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The first album by LA-based powerpop band The Wondermints (other than tapes circulated among fans) is an album of cover versions originally recorded for Japanese-only release (the title is actually in Japanese - the title of this node is the generally accepted translation among fans). The band themselves were reportedly unhappy with doing an album of covers, fearing a 'retro' tag, but it was their first chance to do a proper album, so they went with it.

The covers are usually obscure tracks from the mid-late 60s, with a few 70s tracks thrown in...

Porpoise Song, the opener, is originally from the Monkees' film Head. The track is a note-perfect remake of the original, the Monkees' attempt to go psychedelic, but written by Brill Building team Goffin & King. (The original track has recently been reused in the film Vanilla Sky to great effect).

Guess I'm Dumb is a remake of an obscure track written by Brian Wilson and Russ Titelman for Glen Campbell at around the same time as Wilson was working on Pet Sounds. While it's impossible for this track to measure up to the original, one of the most hauntingly beautiful pieces of music ever comitted to vinyl, the mints do a great job of capturing the essence of a beautiful song.

Louise is the album's first uptempo song, a cover of an old Paul Revere And The Raiders track. A decent performance, but hardly an astonishing song.

Don't Go Breaking My Heart is the polar opposite. A cover of a Burt Bacharach song (not the Elton John/Kiki Dee song of the same name), this is lush soft-pop at its softest, reminiscent of The Free Design.

My Friend Jack is a glam-psych stomper. The original track was by British band the Smoke (available on the Nuggets II box) and is probably the most open drug song ever to get into the UK top 40, with lyrics like 'My friend Jack eats sugar lumps' and 'he's seen the hawk fly high to hail the setting sun'...

Barbarella is a cover of the very silly (lyrics like 'Barbarella psychedella') theme to the film of the same name, originally by Bob Crewe (better known for his work with Frankie Valli And The Four Seasons). Like many of the tracks on this album, it's an example of what happened when people who'd previously specialised in soft pop went 'psychedelic' in 1967 and 68.

Ooh Child is a cover of a track by The Five Stairsteps. I haven't heard the original, but this is one of the standout tracks, with soaring horns and gorgeous backing vocals, reminiscent almost of the Beach Boys' Sunflower album.

Arnold Layne is one of the two best-known songs covered on this album. It's Syd Barrett's classic psych-pop song about the man who 'had a strange...hobby', covered in a fairly close approximation to the original. While the Pink Floyd original is a hugely influential track, it's a tribute to the quality of the obscure songs on the album and to the mints' musicianship that it doesn't seem at all out of place here.

Darling, a midtempo pop track originally by the Stories, is by far the most nondescript track on the album, but is saved from banality by a really nice arpeggiated baroque-feel countermelody in the verse, an interesting instrumental tag (crossfaded into the next song), and some rhythmic irregularity in the bridge.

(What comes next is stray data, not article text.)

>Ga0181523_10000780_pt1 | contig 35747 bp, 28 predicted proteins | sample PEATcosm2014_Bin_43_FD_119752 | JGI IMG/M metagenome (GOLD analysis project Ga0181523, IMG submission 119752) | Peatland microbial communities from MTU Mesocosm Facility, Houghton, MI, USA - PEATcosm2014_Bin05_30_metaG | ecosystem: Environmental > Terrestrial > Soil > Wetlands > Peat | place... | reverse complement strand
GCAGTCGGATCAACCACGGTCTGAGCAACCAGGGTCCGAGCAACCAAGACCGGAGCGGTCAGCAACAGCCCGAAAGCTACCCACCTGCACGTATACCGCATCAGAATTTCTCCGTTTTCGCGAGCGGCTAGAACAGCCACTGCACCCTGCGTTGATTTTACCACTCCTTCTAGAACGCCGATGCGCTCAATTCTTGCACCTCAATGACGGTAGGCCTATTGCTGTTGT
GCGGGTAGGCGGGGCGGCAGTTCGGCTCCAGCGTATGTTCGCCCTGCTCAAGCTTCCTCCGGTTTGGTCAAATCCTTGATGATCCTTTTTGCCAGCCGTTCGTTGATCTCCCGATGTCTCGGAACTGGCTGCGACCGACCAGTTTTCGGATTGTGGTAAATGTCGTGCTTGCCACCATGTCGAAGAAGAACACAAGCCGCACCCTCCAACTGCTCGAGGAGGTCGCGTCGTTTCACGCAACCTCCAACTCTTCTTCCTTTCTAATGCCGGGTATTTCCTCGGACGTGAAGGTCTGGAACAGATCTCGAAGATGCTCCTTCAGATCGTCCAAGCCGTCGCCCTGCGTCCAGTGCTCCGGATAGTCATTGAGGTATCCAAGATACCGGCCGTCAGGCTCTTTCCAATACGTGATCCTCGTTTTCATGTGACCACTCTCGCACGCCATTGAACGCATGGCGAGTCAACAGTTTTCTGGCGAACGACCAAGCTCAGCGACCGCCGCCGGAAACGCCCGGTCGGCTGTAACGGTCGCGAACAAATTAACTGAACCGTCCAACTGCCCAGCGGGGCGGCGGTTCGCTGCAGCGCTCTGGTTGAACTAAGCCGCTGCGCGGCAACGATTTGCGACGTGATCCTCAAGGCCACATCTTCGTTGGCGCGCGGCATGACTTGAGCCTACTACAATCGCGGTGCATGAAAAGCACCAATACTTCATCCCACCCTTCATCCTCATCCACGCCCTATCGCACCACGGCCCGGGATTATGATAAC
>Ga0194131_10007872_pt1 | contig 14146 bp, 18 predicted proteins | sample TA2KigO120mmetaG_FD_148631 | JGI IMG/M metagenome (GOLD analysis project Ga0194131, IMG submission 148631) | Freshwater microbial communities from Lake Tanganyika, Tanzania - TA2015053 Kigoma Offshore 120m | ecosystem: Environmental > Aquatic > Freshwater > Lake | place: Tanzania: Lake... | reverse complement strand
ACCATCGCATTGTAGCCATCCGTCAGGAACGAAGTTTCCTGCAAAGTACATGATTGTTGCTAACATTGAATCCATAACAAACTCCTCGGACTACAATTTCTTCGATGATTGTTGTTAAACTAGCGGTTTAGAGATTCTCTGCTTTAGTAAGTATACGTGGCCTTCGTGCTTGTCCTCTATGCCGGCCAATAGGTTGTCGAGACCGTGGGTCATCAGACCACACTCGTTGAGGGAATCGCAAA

So You Are A Star, originally by the Hudson Brothers, is built around the staccatto piano that became a cliche in the late 60s and early 70s. While I haven't heard the original, this version sounds very like Paul McCartney at his most Brian Wilson-esque, being somewhere in between Hey Jude, My Love and Come And Get It (with a bit of a hook taken from Lennon's section in A Day In The Life), with a simillarly gorgeous melody and vapid lyrics. This could easily be Badfinger, Big Star or any of the other great 70s powerpop bands.

Skyman, a song originally written and performed by Geoff Goddard but better known for its producer, Joe Meek. It is very silly, being melodically very like early English folk songs (based on the same pentatonic scales and starting with the line 'as I was walking down one night, me and my darling'), but with lyrics about aliens, and ridiculously processed vocals. A wonderful piece of nonsense.

Knowing Me, Knowing You is an absolute highlight of the album. The mints take the ABBA standard and totally turn it inside out, removing the 'ah-ha!' backing vocals and general cheesiness, and replacing it with distorted guitar and sneering vocals, changing the original's sad resignation into anger. The result sounds like nothing so much as Elvis Costello And The Attractions at their best, and is simply incredible. In an ideal world this track would have gone to number one for a decade. Buy this CD, if only for this track.

Love In The City is a straight note for note remake of the track from The Turtles' Turtle Soup album. However, as that track is one of the very best obscure tracks of the 60s, this is no bad thing.

Tracy Hide (cover version), the last track on the album, is the album's only original, by Darian Sahanaja. The track is a gorgeous piece of Wilson-esque falsetto balladry that also appears on the band's second album, and a perfect closer to the most overlooked album of the 90s.

Since making this album, the Wondermints have become rather better known, in no small part due to their stint as the core of Brian Wilson's backing band (currently only Darian Sahanaja, Probyn Gregory and Nick 'Nicky Wonder' Walusko are with Wilson, Mike D'Amico being replaced by Andy Paley while he does pre-production on the next mints album).

Other Wondermints albums:

The Wondermints also appear on:
Brian Wilson Live At The Roxy (as part of Wilson's backing band)
The Brian Wilson Tribute Concert (TNT special, now on DVD, as the core of the house band)
The forthcoming Brian Wilson Live In London (Sahanaja, Gregory and Walusko only)

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